When I got the call from my father that he had metastatic prostate cancer spread into his bones in nine locations, I was with a houseful of retreat guests in Wyoming while my parents (who normally summer in Wyoming) were in Texas. The guests were so kind and comforting to me, as was Eric, but there was only one place I wanted to be, and that was home. Not home where I grew up, because I lived in twelve places by the time I was twelve, and many thereafter. No, home is truly where the heart is. And that meant home for Eric and me would be with my parents.
I was in the middle of writing two novels at the time: Blue Streak, the first Laura mystery in the What Doesn’t Kill You series, and Polarity, a series spin-off contemporary romance based on my love story with Eric. I put them both down. I needed to write, but not those books. They could wait. I needed to write through my emotions—because that’s what writers do—with books spelling out the ending we were seeking for my dad’s story. Allegorically and biographically, while fictionally.
So that is what I did, and Dr. Patrick Flint (aka Dr. Peter Fagan—my pops—in real life) and family were hatched, using actual stories from our lives in late 1970s Buffalo, Wyoming as the depth and backdrop to a new series of mysteries, starting with Switchback and moving on to Snake Oil and Sawbones. I hope the real life versions of Patrick, Susanne, and Perry will forgive me for taking liberties in creating their fictional alter egos. I took care to make Trish the most annoying character since she’s based on me, to soften the blow for them. I am so hopeful that my loyal readers will enjoy them, too, even though in some ways they are a departure from my usual stories. But in many ways they are the same. Character-driven, edge-of-your-seat mysteries steeped in setting/culture, with a strong nod to the everyday magic around us, and filled with strong, complex, authentic characters (including some AWESOME females).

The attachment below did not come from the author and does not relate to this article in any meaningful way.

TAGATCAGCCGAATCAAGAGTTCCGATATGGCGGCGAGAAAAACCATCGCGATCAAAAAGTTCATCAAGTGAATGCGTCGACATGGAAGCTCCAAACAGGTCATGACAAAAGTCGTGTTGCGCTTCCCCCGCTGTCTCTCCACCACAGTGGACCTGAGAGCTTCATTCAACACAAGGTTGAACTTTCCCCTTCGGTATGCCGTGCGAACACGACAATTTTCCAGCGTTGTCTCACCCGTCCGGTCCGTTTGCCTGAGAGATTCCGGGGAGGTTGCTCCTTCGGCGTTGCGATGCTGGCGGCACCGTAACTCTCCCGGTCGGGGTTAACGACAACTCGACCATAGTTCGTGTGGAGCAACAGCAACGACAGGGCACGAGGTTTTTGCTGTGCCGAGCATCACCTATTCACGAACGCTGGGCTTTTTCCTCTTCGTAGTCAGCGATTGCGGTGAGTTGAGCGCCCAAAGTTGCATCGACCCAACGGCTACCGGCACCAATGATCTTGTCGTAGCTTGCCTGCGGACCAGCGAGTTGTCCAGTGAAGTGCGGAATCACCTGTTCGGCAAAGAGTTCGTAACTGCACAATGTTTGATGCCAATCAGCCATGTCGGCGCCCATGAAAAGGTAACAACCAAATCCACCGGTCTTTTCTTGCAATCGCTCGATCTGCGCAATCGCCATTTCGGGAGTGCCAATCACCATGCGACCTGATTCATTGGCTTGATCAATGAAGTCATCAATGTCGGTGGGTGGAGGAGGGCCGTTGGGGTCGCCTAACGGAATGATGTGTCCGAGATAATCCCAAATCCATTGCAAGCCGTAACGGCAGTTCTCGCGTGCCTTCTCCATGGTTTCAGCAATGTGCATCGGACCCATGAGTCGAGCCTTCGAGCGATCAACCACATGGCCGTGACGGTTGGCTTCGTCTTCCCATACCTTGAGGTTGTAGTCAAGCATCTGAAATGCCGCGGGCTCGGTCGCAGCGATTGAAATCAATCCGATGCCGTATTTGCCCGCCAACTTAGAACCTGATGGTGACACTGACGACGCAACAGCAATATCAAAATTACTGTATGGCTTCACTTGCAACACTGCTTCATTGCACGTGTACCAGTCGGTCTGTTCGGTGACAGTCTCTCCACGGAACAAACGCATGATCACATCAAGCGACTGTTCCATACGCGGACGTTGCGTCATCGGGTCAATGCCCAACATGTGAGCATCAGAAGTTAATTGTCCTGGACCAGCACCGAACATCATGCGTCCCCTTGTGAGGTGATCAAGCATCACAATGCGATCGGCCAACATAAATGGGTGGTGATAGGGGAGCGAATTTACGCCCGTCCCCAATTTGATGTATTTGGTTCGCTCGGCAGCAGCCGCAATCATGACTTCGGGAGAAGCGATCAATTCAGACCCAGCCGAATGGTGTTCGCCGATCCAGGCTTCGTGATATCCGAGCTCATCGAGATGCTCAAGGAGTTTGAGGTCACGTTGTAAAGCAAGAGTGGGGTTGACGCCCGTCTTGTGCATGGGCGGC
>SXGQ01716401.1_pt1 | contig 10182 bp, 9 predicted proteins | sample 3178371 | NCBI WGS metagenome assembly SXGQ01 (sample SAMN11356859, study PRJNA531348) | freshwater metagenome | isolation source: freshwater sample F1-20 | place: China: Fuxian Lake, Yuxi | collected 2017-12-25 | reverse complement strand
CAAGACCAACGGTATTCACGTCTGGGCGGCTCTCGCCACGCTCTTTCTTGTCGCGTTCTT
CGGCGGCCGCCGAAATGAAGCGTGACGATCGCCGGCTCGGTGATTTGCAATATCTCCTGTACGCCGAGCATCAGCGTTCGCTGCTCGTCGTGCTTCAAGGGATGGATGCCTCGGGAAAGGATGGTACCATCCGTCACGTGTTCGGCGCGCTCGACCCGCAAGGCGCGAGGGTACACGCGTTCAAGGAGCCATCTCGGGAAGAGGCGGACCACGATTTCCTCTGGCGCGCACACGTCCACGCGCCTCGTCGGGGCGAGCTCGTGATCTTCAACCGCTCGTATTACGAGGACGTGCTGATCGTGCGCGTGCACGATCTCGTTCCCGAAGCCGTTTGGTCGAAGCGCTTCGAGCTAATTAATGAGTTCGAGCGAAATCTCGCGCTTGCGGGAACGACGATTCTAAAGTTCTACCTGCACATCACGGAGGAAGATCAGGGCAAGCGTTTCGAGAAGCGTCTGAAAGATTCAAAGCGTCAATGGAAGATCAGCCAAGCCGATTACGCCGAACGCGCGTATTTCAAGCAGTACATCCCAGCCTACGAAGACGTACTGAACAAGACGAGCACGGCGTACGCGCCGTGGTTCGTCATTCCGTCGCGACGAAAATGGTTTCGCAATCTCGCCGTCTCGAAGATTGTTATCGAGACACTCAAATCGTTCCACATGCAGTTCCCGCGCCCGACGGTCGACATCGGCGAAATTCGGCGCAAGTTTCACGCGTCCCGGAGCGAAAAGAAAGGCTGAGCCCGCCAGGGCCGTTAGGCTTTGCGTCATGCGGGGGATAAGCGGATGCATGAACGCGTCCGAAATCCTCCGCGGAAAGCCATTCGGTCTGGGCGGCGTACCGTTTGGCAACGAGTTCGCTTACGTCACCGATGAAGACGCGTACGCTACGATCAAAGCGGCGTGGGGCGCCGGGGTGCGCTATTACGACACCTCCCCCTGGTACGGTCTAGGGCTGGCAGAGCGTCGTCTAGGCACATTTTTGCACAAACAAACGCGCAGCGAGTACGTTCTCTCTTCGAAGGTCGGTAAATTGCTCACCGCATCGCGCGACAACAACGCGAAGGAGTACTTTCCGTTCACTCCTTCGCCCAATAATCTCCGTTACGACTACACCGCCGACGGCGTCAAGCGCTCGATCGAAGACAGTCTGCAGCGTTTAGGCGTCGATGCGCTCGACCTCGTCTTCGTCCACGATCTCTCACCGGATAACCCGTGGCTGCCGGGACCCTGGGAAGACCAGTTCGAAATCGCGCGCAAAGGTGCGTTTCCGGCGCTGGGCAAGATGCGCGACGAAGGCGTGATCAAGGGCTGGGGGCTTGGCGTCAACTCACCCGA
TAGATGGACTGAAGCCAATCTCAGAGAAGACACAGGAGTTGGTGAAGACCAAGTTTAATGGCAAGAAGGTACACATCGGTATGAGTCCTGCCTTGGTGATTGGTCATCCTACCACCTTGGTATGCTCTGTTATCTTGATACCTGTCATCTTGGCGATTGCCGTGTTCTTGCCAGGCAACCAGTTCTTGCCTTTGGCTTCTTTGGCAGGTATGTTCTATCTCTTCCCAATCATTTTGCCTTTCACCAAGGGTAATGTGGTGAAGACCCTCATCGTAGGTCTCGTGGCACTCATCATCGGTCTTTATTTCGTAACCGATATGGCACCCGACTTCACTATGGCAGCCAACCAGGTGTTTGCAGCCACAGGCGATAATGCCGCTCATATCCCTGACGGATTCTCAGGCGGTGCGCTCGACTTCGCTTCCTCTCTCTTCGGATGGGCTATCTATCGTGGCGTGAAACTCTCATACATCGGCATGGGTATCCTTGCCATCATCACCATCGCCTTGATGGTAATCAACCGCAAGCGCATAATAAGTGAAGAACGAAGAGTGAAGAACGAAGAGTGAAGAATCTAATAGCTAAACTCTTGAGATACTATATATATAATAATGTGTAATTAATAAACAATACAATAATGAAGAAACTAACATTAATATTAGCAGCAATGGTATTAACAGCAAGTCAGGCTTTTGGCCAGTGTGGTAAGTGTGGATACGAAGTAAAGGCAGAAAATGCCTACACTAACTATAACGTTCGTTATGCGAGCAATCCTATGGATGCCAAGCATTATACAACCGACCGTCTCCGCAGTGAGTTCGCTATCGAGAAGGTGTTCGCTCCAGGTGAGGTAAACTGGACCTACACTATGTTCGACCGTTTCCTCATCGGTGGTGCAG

(Here’s the book trailer)
I had a wonderful time writing these books, and it kept me going when it was tempting to fold in on myself and let stress eat me alive. I even had fun recording the audio, and that’s saying something.
Thanks to my dad for advice on all things medical, wilderness, hunting, 1970s, and animal. I hope you had fun using your medical knowledge for murder!
Gracias to my mom for printing the manuscript (over and over, in its entirety) as she and dad followed along daily on the progress.
Much love and appreciation to my husband, Eric, for brainstorming with and encouraging me and beta reading the Patrick Flint stories despite his busy work, travel, and workout schedule. And for moving in to my parents’s barn apartment with me so I could be closer to them during this time.
Thanks to our five offspring. I love you guys more than anything, and each time I write a parent/child (birth, adopted, foster, or step), I channel you. I am so touched by how supportive you have been with Poppy, Gigi, Eric, and me.
To each and every blessed reader, I appreciate you more than I can say. It is the readers who move mountains for me, and for other authors, and I humbly ask for the honor of your honest reviews and recommendations.
Thanks mucho to Bobbye and Rhonda for putting up with my eccentric and ever-changing needs. Extra thanks to Bobbye for the fantastic Patrick Flint covers.
Patrick Flint editing credits go to Rhonda Erb and Whitney Cox. The proofreaders who enthusiastically devote their time—gratis—to help us rid my books of flaws blow me away. My gratitude goes to Anita, Caren, Karen, Kelly, Misty, Ginger, Lanier, Tara, and Pat.
As for the rest of you, you can pick up Switchback on Amazon now, paperback, ebook, or audiobook, along with the other books in the series. And you really should.
If you want to read the other “stories behind the stories,” find them here:
Extras this week:
Wine Women & Writing podcast —
Montgomery County Aggie Moms Scholarship Fundraiser —
p.s. Ever the curvebrearker, my dad is managing his own comprehensive cancer-fighting plan, and is exceeding all prognoses and expectations.